What the book offers is an "adult conversation" about sustainability….Humanity on a Tightrope leaves no stone unturned, touching on religion, politics, wealth imbalance and the class-driven status quo. (Examiner)
[I]t is the Appendix, Notes and Selected Bibliography which may prolong the thought and then sharpen it for wider, individual effort. This is the evident purpose of the authors. . . .Any such attempt is valuable. (International Journal of Environmental Studies)
These guys, not for the first time, have cut to the heart of the problem we face. And do not for a moment think it can't be done. Last year at 350.org we organized 5,200 simultaneous rallies in 181 countries to demand scientific action on climate change-we can work globally, but we've got to think through precisely the problems outlined here. (Bill McKibben, Founder of 350.org, author of Deep Economy)
How do we know who is a relative? If you're a rat, it's easy-there's instinctual recognition by smell. But it's hard for humans, because amid us figuring it out rationally, a sludge of emotions helps determine who feels like an Us and who like a Them. In this superb book, Ehrlich and Ornstein explore the evolutionary biology, brain science, anthropology and psychology of how a Them can become an Us, how we can expand our sense of empathy, family and relatedness. But the book is more than merely a masterful and readable review of the subject. It is also a clarion call about what will happen if we don't get better at turning Them's into Us's. This is a deeply important book. (Robert Maurice Sapolsky, Ph.D., Professor of Neuroscience, Stanford University; author of Why Zebras Don't Get Ulcers and A Primate's Memoir)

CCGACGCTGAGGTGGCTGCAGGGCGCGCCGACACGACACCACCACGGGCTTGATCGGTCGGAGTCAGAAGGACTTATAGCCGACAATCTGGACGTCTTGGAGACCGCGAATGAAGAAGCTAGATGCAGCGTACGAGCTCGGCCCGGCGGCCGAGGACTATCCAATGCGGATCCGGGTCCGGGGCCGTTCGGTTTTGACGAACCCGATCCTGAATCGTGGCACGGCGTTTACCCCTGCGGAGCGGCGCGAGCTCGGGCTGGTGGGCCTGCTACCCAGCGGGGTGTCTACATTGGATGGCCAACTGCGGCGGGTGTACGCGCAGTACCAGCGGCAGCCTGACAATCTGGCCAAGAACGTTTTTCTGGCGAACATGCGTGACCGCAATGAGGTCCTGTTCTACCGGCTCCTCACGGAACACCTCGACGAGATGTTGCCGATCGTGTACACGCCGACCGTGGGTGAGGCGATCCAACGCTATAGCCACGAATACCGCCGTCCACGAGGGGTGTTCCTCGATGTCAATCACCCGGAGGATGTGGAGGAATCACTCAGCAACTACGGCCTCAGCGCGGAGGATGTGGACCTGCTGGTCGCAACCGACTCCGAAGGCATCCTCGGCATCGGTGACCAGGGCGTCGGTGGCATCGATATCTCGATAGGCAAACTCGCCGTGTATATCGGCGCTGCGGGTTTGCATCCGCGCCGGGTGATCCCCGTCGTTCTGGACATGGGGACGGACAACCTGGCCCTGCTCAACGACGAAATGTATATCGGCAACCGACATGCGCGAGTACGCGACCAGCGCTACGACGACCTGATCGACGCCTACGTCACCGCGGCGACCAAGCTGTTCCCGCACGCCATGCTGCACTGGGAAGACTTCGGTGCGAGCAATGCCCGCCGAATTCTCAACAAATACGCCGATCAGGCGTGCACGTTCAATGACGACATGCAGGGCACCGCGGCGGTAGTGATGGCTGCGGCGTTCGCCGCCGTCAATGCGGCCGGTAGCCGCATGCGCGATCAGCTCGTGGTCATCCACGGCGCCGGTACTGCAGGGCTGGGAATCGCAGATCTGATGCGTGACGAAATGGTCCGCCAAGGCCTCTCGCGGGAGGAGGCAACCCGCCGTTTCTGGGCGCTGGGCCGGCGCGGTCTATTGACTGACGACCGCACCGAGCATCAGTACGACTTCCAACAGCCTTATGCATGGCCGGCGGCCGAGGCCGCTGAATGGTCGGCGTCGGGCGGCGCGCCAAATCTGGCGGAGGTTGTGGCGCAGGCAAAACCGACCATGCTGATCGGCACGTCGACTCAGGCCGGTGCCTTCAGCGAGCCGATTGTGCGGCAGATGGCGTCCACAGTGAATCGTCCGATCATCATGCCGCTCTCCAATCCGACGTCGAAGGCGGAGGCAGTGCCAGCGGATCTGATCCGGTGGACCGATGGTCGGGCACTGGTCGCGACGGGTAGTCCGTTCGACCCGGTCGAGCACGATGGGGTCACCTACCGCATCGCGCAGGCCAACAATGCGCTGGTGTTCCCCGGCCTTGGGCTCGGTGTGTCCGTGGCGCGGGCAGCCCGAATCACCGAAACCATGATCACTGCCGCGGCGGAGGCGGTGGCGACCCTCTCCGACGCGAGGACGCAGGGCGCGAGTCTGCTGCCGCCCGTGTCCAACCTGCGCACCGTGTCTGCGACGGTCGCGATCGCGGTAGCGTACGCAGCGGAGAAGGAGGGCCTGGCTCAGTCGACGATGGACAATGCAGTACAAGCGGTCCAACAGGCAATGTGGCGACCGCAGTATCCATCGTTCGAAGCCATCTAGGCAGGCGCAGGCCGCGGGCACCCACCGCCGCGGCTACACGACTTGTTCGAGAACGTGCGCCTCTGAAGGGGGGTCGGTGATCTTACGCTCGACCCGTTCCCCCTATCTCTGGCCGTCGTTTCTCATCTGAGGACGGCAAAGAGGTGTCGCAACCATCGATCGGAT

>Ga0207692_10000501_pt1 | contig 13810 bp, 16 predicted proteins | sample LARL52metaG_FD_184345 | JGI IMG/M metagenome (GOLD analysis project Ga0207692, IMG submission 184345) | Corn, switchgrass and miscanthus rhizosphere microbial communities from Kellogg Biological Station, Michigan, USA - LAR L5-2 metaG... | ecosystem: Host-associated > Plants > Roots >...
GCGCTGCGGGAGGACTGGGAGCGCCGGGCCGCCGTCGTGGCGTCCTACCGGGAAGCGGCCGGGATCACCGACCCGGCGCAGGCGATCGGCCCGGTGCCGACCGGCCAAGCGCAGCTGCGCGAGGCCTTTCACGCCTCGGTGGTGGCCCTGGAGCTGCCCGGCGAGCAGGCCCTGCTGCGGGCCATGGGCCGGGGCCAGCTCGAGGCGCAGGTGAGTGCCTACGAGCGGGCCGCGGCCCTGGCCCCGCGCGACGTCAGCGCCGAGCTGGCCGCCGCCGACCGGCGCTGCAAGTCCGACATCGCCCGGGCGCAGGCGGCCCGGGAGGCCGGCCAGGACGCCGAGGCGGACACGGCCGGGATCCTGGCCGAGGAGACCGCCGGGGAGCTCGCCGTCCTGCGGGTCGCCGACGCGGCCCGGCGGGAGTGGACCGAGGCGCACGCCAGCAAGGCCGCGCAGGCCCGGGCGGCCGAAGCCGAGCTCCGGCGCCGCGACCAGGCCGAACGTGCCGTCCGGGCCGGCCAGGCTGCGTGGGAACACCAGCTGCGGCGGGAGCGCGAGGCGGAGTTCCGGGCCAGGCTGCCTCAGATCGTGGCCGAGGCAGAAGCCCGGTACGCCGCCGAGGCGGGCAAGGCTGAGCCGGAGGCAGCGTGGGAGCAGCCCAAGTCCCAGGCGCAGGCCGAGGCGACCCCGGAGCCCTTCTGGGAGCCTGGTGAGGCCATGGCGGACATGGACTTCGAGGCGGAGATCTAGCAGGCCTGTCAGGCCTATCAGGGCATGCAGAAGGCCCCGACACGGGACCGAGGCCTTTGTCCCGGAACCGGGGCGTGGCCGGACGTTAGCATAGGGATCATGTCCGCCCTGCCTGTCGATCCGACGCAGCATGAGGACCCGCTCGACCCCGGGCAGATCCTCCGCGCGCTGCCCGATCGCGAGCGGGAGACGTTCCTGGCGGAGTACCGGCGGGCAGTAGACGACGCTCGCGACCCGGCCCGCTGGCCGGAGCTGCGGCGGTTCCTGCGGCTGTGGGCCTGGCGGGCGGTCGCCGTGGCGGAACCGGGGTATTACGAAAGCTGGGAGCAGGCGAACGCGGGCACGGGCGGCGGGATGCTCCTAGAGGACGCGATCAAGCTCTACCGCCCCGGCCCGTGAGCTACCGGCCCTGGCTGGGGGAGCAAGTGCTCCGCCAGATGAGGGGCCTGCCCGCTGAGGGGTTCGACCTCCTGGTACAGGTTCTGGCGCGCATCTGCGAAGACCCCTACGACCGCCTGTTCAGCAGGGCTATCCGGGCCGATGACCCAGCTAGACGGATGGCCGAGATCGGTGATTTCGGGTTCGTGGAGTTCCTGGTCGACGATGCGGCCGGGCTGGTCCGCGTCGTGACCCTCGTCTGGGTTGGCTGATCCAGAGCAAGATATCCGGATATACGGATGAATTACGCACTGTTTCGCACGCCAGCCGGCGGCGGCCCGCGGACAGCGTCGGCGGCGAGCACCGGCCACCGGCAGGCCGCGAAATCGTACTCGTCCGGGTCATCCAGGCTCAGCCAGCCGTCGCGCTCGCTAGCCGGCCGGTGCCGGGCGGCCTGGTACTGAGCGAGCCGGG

The weighty question of whether a truly unified human family is possible deserves an equally weighty analysis. Thank goodness, then, for this profoundly important book. (Robert B. Cialdini, Author, Influence: Science and Practice)
In this compact, thought-provoking book, well-known authors Paul Ehrlich and Robert Ornstein have collaborated to lay out a blueprint for our survival in this globalized world. We got away with attitudes of 'us vs. them' in the past; we can no longer get away with those attitudes today. (Jared Diamond, Professor of Geography at UCLA, and Pulitzer-prize-winning author of best-selling books including Guns, Germs, and Steel a)
Paul Ehrlich is Bing Professor of Population Studies and President of the Center for Conservation Biology at Stanford University. He is the author of The Population Bomb, one of the first books to bring environmental science to the general public. He has given thousands of public lectures in the past 40 years. Ehrlich is author and coauthor of over 1000 scientific papers, books, and articles in the popular press covering a range of topics from the effects of crowding on people and how consumption destroys our life-support systems to the origins of religion and the ethics of the environments. Of his some 40 books, Human Natures and The Dominant Animal have brought home the seriousness of the mismatch between human behavior and the chances of a global collapse of civilization. He has given thousands of public lectures and appearances on the electronic media. Robert Evan Ornstein is a psychologist, writer, former professor at Stanford University, and chairman of the Institute for the Study of Human Knowledge (ISHK). He is the author of The Healing Brain, New World New Mind, and The Psychology of Consciousness. He has written or co-written more than twenty-five other books on the nature of the human mind and brain and their relationship to thought, health and individual and social consciousness, which have sold over ten million copies and been translated into 23 languages. Dr. Ornstein has taught at the University of California Medical Center and Stanford University, and he has lectured at more than 200 colleges and universities in the U.S. and overseas. He is the president and founder of the Institute for the Study of Human Knowledge (ISHK), an educational nonprofit dedicated to bringing important discoveries concerning human nature to the general public. Among his many honors and awards is the UNESCO award for Best Contribution to Psychology and the American Psychological Foundation Media Award "for increasing the public understanding of psychology."